Mormon Excommunication – Why it needs an Ecumenical Council

The three words, “Write a blog” have appeared in my diary consistently over the last few weeks bereft of a satisfying red line through it indicating its completion.  My life has taken a turn to the extraordinarily busy of late, but here I am on a Friday evening, finally with just enough time to contemplate the thorny question of excommunication!

I haven’t been excommunicated or even formally disciplined (thus far)  but I have a bee in my bonnet about it.   I have to admit that I was pleased when my adulterous ex was axed.  It seems churlish now but at the time, having him spiritually disbarred was a relief.  It’s not nice to have your husband blatantly banging his squeeze and then passing you the sacrament – but that was a long time ago and involved some seriously silly decisions on the part of local leaders.  While I do accept it as an important show of protection for those who have been left miserable by the impenitent, after some reflection I’ve decided that it bothers me intensely in the case of the heretic, and in a previous post I noted how it hangs over the aberrant like a meat cleaver. It intrudes by stealth, leeching away at ones heretical, radical and questioning inclinations like a tick.  Excommunication isn’t simply plank walking for thieves and the sexually aberrant, it’s a constant and noiseless threat to those who question, wonder and dream.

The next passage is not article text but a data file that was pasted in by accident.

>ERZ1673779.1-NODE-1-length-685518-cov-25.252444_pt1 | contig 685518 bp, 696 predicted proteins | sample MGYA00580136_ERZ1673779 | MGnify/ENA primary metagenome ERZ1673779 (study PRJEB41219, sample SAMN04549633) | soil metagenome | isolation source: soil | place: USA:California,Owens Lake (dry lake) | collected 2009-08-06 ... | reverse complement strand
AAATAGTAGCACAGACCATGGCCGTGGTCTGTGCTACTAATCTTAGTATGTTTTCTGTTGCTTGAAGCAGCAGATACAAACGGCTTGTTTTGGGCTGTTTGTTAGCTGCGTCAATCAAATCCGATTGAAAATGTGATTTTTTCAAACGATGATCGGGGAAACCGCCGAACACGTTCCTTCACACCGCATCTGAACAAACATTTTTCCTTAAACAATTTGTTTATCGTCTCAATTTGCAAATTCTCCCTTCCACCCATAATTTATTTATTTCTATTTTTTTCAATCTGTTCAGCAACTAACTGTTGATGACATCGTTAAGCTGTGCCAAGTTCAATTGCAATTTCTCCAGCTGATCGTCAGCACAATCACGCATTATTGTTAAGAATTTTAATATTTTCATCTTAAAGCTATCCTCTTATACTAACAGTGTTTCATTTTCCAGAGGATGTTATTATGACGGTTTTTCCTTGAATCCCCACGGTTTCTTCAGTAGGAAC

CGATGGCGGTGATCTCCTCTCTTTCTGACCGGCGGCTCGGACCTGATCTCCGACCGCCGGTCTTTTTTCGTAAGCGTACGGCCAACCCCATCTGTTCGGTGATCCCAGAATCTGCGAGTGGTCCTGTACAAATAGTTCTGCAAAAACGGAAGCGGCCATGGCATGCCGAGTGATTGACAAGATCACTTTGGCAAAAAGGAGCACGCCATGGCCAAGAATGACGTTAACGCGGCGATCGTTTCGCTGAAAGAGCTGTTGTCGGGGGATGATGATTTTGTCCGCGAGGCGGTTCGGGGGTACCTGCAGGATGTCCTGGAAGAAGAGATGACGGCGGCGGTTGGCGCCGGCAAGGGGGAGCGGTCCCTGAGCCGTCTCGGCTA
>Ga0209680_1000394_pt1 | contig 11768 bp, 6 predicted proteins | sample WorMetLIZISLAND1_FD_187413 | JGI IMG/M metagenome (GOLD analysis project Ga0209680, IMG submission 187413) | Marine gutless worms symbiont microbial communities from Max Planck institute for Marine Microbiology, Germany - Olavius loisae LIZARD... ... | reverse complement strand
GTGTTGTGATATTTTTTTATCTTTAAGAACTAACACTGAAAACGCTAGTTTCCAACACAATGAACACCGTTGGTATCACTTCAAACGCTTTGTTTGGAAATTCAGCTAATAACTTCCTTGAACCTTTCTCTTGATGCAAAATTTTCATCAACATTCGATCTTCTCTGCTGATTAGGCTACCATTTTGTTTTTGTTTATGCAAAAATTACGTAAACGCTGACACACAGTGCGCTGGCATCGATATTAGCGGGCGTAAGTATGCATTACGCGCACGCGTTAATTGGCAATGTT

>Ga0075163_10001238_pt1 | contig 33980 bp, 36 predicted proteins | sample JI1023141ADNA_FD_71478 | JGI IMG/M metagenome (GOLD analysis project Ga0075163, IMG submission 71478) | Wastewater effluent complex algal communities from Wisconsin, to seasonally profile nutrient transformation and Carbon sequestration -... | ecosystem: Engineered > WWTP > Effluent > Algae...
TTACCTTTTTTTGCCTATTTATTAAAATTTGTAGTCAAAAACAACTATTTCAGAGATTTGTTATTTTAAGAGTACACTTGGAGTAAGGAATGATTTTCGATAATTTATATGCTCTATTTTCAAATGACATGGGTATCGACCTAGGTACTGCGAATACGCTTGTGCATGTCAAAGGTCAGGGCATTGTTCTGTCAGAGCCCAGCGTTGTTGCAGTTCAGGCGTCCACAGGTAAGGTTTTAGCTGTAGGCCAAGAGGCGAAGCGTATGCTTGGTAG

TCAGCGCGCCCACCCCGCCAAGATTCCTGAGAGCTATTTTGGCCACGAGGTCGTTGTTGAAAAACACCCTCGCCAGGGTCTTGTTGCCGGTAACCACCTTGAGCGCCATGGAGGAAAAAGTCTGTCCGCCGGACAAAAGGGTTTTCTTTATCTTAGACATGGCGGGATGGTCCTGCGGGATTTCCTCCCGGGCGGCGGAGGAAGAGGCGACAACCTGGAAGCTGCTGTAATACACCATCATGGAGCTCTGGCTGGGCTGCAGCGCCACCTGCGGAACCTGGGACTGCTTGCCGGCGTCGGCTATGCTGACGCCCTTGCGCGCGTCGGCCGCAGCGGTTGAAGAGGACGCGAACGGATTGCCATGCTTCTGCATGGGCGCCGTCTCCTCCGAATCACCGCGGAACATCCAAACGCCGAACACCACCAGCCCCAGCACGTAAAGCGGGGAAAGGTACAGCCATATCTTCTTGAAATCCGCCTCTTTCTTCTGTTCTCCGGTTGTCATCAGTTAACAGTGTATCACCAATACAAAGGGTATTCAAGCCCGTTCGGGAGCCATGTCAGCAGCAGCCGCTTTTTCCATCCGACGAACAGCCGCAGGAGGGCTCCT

Incidentally, I have yet to meet anyone who has been through a Church Disciplinary Council who has reported it to be the much touted ‘Court of Love’.  It’s a strange oxymoron that speaks more to a rhetorical device aimed at constituting formal religious discipline as an ecstasy rather than a correction.  In my conversations with those who have been through the process it’s not an ecstasy at all.  It can be brutal, capricious and sometimes downright mean.  I’m sure there are those who have emerged from these inquisitions humbled, reflective and at peace, but the notion of fronting up to a quorum of men with the expectation of full divulgence of ones moral or ideologically deviant transgressions seems somehow strangely absurd and antithetical to joyous transcendence.  Even the New Zealand Family Court (where only those utterly necessary to the case are present)  honours the delicate nature of ones most personal and tender of experiences with more aplomb than Church Disciplinary Councils  (which might include an assortment of suited blokes who have variously sailed in from their desks at the insurance office, or their tool boxes at the building site to pass an eternal judgment upon one’s soul).